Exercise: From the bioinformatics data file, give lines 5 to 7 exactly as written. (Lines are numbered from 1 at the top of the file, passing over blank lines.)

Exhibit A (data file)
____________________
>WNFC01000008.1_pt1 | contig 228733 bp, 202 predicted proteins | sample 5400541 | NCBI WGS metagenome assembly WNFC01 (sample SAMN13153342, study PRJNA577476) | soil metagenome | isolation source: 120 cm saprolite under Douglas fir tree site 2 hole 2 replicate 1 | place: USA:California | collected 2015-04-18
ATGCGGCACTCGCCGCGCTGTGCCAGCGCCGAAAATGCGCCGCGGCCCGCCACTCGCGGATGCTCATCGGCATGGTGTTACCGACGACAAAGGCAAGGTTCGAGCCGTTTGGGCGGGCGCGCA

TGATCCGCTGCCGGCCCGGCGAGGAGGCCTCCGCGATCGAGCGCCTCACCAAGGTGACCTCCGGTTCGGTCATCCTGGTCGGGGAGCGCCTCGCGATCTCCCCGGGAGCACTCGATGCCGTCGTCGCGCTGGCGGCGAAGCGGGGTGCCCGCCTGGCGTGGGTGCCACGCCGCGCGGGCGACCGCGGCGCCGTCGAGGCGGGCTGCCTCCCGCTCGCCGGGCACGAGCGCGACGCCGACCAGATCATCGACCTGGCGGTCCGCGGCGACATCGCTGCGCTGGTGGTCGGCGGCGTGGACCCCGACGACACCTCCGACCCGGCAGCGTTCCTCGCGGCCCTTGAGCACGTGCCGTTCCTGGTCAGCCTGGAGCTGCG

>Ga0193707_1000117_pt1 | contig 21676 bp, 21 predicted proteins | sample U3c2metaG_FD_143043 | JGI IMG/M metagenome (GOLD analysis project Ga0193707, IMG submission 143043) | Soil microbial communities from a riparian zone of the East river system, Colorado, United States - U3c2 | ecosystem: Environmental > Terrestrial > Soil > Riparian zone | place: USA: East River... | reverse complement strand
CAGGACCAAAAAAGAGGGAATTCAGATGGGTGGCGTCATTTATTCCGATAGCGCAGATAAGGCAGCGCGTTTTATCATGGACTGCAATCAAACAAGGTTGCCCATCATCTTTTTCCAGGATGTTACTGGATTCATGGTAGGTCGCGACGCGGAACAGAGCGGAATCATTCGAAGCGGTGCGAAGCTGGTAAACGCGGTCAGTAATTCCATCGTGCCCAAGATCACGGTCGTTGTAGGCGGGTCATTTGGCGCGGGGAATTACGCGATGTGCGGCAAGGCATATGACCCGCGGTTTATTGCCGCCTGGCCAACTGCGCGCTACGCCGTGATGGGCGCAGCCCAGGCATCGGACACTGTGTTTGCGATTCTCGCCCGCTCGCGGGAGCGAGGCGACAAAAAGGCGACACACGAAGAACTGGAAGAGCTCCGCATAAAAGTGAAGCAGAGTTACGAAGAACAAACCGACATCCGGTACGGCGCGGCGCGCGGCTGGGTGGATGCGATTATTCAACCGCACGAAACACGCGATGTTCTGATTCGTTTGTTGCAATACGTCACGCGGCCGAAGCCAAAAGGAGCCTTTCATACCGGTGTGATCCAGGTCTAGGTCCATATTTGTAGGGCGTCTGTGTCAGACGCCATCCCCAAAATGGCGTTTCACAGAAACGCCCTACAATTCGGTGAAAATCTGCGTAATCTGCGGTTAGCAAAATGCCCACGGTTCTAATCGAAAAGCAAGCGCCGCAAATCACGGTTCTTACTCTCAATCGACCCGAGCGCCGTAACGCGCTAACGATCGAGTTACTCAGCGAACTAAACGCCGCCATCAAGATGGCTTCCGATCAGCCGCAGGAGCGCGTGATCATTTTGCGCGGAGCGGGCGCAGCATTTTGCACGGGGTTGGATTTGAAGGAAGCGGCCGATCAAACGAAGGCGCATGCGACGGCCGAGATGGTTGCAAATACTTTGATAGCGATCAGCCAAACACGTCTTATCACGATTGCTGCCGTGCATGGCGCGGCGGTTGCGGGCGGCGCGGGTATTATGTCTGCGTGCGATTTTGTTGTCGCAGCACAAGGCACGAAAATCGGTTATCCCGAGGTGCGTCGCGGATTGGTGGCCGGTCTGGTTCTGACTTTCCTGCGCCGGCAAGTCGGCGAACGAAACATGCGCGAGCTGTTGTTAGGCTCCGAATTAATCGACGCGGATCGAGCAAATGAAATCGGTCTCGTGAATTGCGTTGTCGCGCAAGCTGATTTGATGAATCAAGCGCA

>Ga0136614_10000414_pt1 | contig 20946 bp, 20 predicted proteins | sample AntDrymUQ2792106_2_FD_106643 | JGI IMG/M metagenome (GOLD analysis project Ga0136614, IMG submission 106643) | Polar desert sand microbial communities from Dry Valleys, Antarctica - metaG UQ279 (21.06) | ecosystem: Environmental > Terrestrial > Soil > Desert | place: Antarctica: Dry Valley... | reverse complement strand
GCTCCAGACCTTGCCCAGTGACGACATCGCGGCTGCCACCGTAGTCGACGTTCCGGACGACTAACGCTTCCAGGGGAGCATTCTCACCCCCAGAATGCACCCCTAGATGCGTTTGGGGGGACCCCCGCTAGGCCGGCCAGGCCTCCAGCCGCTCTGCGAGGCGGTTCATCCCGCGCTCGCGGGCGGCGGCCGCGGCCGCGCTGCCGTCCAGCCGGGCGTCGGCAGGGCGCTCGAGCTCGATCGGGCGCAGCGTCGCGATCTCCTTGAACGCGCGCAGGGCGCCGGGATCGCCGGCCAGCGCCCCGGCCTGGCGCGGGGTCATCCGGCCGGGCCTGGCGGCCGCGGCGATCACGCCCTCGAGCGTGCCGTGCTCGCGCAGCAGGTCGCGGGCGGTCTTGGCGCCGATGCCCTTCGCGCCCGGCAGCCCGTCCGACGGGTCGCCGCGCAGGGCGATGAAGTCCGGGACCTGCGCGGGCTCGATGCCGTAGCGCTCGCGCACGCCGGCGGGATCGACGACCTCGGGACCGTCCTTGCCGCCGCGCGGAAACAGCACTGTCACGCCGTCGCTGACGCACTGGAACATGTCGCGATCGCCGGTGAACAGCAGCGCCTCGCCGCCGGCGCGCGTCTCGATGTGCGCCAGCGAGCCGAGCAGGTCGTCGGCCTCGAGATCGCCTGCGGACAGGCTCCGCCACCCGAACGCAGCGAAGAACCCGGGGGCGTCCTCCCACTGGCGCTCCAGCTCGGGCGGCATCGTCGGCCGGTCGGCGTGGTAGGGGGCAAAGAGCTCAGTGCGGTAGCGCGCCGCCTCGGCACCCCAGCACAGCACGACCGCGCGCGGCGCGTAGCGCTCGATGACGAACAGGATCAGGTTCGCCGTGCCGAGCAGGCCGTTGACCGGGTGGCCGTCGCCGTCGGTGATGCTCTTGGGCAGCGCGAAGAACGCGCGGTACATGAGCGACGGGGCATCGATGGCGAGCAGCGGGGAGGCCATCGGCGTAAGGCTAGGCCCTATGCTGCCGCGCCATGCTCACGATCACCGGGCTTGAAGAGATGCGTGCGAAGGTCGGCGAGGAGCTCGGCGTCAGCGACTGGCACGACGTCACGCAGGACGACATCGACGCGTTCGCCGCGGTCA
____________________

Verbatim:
CAGGACCAAAAAAGAGGGAATTCAGATGGGTGGCGTCATTTATTCCGATAGCGCAGATAAGGCAGCGCGTTTTATCATGGACTGCAATCAAACAAGGTTGCCCATCATCTTTTTCCAGGATGTTACTGGATTCATGGTAGGTCGCGACGCGGAACAGAGCGGAATCATTCGAAGCGGTGCGAAGCTGGTAAACGCGGTCAGTAATTCCATCGTGCCCAAGATCACGGTCGTTGTAGGCGGGTCATTTGGCGCGGGGAATTACGCGATGTGCGGCAAGGCATATGACCCGCGGTTTATTGCCGCCTGGCCAACTGCGCGCTACGCCGTGATGGGCGCAGCCCAGGCATCGGACACTGTGTTTGCGATTCTCGCCCGCTCGCGGGAGCGAGGCGACAAAAAGGCGACACACGAAGAACTGGAAGAGCTCCGCATAAAAGTGAAGCAGAGTTACGAAGAACAAACCGACATCCGGTACGGCGCGGCGCGCGGCTGGGTGGATGCGATTATTCAACCGCACGAAACACGCGATGTTCTGATTCGTTTGTTGCAATACGTCACGCGGCCGAAGCCAAAAGGAGCCTTTCATACCGGTGTGATCCAGGTCTAGGTCCATATTTGTAGGGCGTCTGTGTCAGACGCCATCCCCAAAATGGCGTTTCACAGAAACGCCCTACAATTCGGTGAAAATCTGCGTAATCTGCGGTTAGCAAAATGCCCACGGTTCTAATCGAAAAGCAAGCGCCGCAAATCACGGTTCTTACTCTCAATCGACCCGAGCGCCGTAACGCGCTAACGATCGAGTTACTCAGCGAACTAAACGCCGCCATCAAGATGGCTTCCGATCAGCCGCAGGAGCGCGTGATCATTTTGCGCGGAGCGGGCGCAGCATTTTGCACGGGGTTGGATTTGAAGGAAGCGGCCGATCAAACGAAGGCGCATGCGACGGCCGAGATGGTTGCAAATACTTTGATAGCGATCAGCCAAACACGTCTTATCACGATTGCTGCCGTGCATGGCGCGGCGGTTGCGGGCGGCGCGGGTATTATGTCTGCGTGCGATTTTGTTGTCGCAGCACAAGGCACGAAAATCGGTTATCCCGAGGTGCGTCGCGGATTGGTGGCCGGTCTGGTTCTGACTTTCCTGCGCCGGCAAGTCGGCGAACGAAACATGCGCGAGCTGTTGTTAGGCTCCGAATTAATCGACGCGGATCGAGCAAATGAAATCGGTCTCGTGAATTGCGTTGTCGCGCAAGCTGATTTGATGAATCAAGCGCA

>Ga0136614_10000414_pt1 | contig 20946 bp, 20 predicted proteins | sample AntDrymUQ2792106_2_FD_106643 | JGI IMG/M metagenome (GOLD analysis project Ga0136614, IMG submission 106643) | Polar desert sand microbial communities from Dry Valleys, Antarctica - metaG UQ279 (21.06) | ecosystem: Environmental > Terrestrial > Soil > Desert | place: Antarctica: Dry Valley... | reverse complement strand
GCTCCAGACCTTGCCCAGTGACGACATCGCGGCTGCCACCGTAGTCGACGTTCCGGACGACTAACGCTTCCAGGGGAGCATTCTCACCCCCAGAATGCACCCCTAGATGCGTTTGGGGGGACCCCCGCTAGGCCGGCCAGGCCTCCAGCCGCTCTGCGAGGCGGTTCATCCCGCGCTCGCGGGCGGCGGCCGCGGCCGCGCTGCCGTCCAGCCGGGCGTCGGCAGGGCGCTCGAGCTCGATCGGGCGCAGCGTCGCGATCTCCTTGAACGCGCGCAGGGCGCCGGGATCGCCGGCCAGCGCCCCGGCCTGGCGCGGGGTCATCCGGCCGGGCCTGGCGGCCGCGGCGATCACGCCCTCGAGCGTGCCGTGCTCGCGCAGCAGGTCGCGGGCGGTCTTGGCGCCGATGCCCTTCGCGCCCGGCAGCCCGTCCGACGGGTCGCCGCGCAGGGCGATGAAGTCCGGGACCTGCGCGGGCTCGATGCCGTAGCGCTCGCGCACGCCGGCGGGATCGACGACCTCGGGACCGTCCTTGCCGCCGCGCGGAAACAGCACTGTCACGCCGTCGCTGACGCACTGGAACATGTCGCGATCGCCGGTGAACAGCAGCGCCTCGCCGCCGGCGCGCGTCTCGATGTGCGCCAGCGAGCCGAGCAGGTCGTCGGCCTCGAGATCGCCTGCGGACAGGCTCCGCCACCCGAACGCAGCGAAGAACCCGGGGGCGTCCTCCCACTGGCGCTCCAGCTCGGGCGGCATCGTCGGCCGGTCGGCGTGGTAGGGGGCAAAGAGCTCAGTGCGGTAGCGCGCCGCCTCGGCACCCCAGCACAGCACGACCGCGCGCGGCGCGTAGCGCTCGATGACGAACAGGATCAGGTTCGCCGTGCCGAGCAGGCCGTTGACCGGGTGGCCGTCGCCGTCGGTGATGCTCTTGGGCAGCGCGAAGAACGCGCGGTACATGAGCGACGGGGCATCGATGGCGAGCAGCGGGGAGGCCATCGGCGTAAGGCTAGGCCCTATGCTGCCGCGCCATGCTCACGATCACCGGGCTTGAAGAGATGCGTGCGAAGGTCGGCGAGGAGCTCGGCGTCAGCGACTGGCACGACGTCACGCAGGACGACATCGACGCGTTCGCCGCGGTCA